The diversity of mGluR actions may provide a wide dynamic range for modulation of neuronal excitability. Although information is accumulating from studies that examine actions of mGluRs in slice preparations (Glaum et al., 1992; McBain et al., 1994), the functional and physiological roles of mGluR action in identified neurons with measurable behaviors warrants investigation. We therefore examined the effects of mGluR activation on phrenic motoneurons (PMNs), which innervate the diaphragm and retain spontaneous endogenous inspiratory-modulated synaptic inputs in an in vitrobrainstem/spinal cord preparation (Smith and Feldman, 1987). The transmission of inspiratory drive to PMNs is mediated by an excitatory amino acid (EAA), presumably glutamate (McCrimmon et al., 1989; Liu et al., 1990) acting primarily at non-NMDA receptors (Liu et al., 1990;Feldman and Smith, 1994), allowing us to study mGluR actions at an identified, endogenously driven glutamatergic synapse onto a functionally identified neuron. We determined actions of mGluRs on PMN excitability by examining the effects of an mGluR agonist on endogenous inspiratory-modulated synaptic currents and postsynaptic membrane properties. To investigate possible mechanisms underlying mGluR actions on synaptic transmission, we analyzed the frequency and amplitude of miniature excitatory postsynaptic currents (mEPSCs). We also examined ionic currents underlying mGluR actions on membrane properties by using channel blockers and ion manipulation. We then investigated the functional consequence of mGluR activation by examining the effects on neuronal firing behavior.
MATERIALS AND METHODS
En bloc preparation. Experiments were performed on in vitro preparations of brainstem and spinal cord from 0- to 4-d-old neonatal rats. Results reported were obtained from 65 preparations (11, day 0; 21, day 1; 19, day 2; 10, day 3; and 4, day 4). Details of the preparation have been described (Smith and Feldman, 1987; Liu et al., 1990; Dong and Feldman, 1995). In brief, the brainstem and cervical spinal cord were isolated from 0- to 4-d-old ether-anesthetized Sprague–Dawley rats. The en blocneuraxis was pinned down with ventral surface upward on Sylgard resin in a recording chamber and superfused continuously with normal artificial cerebrospinal fluid (aCSF) containing (in mm): 128 NaCl, 3 KCl, 1.5 CaCl2, 1.0 MgSO4, 21 NaHCO3, 0.5 NaH2PO4, and 30 d-glucose, equilibrated with 95% O2/5% CO2. The bath temperature was gradually raised from 18–20°C (for isolation) to 25–26°C before recording.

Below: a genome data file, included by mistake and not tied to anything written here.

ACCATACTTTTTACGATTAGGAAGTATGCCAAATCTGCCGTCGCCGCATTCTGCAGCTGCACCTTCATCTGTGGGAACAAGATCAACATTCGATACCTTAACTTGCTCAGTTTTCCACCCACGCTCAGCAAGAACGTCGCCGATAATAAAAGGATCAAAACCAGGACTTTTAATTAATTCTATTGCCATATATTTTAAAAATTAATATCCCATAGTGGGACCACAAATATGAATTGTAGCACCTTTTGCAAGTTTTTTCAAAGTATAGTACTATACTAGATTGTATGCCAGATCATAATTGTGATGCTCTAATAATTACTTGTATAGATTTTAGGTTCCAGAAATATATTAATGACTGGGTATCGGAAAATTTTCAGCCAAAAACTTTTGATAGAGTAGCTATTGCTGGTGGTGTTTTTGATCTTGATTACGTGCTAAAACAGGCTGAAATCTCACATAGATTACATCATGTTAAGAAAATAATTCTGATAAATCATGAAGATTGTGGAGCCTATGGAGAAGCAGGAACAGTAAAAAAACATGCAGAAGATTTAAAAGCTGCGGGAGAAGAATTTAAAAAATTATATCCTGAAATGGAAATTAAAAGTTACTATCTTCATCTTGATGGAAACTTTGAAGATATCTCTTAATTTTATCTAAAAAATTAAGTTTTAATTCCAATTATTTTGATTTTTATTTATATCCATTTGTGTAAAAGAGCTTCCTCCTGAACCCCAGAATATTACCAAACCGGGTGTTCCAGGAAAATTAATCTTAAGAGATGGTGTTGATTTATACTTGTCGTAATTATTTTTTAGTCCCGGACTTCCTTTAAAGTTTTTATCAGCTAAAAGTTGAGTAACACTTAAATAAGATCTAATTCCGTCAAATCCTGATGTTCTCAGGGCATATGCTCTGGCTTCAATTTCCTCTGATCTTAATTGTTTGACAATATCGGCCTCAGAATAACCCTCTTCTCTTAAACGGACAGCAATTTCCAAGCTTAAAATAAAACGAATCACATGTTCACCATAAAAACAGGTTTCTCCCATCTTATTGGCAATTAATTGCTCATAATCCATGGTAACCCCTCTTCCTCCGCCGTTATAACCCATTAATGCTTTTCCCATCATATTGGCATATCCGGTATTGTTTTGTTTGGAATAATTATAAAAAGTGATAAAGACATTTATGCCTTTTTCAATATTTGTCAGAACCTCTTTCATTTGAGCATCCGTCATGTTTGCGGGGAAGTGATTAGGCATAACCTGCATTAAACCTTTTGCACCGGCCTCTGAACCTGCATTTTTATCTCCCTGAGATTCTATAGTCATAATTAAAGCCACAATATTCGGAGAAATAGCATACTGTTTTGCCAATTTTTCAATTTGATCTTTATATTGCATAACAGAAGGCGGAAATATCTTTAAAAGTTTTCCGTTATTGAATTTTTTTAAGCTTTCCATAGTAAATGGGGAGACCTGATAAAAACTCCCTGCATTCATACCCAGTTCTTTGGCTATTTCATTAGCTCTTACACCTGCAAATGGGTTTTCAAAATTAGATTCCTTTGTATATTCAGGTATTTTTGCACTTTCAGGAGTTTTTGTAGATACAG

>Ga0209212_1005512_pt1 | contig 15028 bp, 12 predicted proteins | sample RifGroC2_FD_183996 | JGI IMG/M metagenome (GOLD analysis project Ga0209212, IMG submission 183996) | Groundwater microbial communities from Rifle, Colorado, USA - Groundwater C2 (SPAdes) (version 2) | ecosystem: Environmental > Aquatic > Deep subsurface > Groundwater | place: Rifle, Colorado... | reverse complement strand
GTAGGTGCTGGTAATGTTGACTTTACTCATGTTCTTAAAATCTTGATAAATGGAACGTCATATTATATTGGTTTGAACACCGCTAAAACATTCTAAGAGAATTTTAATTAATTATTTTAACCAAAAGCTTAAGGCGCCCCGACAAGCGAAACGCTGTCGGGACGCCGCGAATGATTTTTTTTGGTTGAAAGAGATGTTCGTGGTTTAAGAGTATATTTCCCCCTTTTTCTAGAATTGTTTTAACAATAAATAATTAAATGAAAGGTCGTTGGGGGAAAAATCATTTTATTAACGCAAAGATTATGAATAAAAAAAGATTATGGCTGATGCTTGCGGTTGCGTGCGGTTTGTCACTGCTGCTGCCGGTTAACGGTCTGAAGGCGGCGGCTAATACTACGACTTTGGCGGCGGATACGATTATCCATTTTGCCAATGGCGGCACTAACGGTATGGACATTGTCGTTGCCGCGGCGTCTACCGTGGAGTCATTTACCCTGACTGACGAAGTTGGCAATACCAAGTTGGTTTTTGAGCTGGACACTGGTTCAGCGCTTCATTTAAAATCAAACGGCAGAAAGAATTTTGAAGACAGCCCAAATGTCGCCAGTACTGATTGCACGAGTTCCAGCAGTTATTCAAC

Electrophysiology. Respiratory activity was recorded with suction electrodes from the C4 ventral root, which contains PMN axons, and sometimes simultaneously from cranial nerves (X, XII). Signals were amplified (Grass P511K; Grass Instrument, Quincy, MA), rectified, and low-pass filtered (Paynter filter; τ = 15 msec).
Electrodes for whole-cell patch-clamp recordings were pulled from aluminosilicate glass (A-M Systems, Everett, WA) with tip size ∼2 μm and resistance 3.5–5.0 mΩ when filled with solution containing (in mm): 120 K+-gluconate, 1 CaCl2, 5 NaCl, 10 HEPES, 2 ATP (magnesium salt), 10 1,2-bis-(2-aminophenoxy) ethane-N,N,N′,N′-tetra-acetic acid (BAPTA) (tetrapotassium salt), pH 7.3, adjusted by KOH. Successful whole-cell recording was assured by the initial formation of gigaohm seal (2–10 GΩ) and low series resistance (R S; 8–15mΩ). R S was estimated using 100 Hz, −10 mV, 5 msec voltage pulses. When in voltage-clamp mode, a 60–80% R Scompensation was used. During the experiment,R S was checked frequently, and data were discarded if large increases occurred during the course of the recording. Cells were voltage-clamped at the end-expiratory potentials of −60 to −75 mV. Data obtained from cells displaying fast Na+ currents during inspiration (indicative of poor voltage control over the inspiratory-modulated synaptic current) were not included in the analysis. Signals were amplified with a patch-clamp amplifier (Axopatch 1D/or Axopatch 200, Axon Instruments, Foster, CA) and filtered at 2–5 kHz (Bessel filter).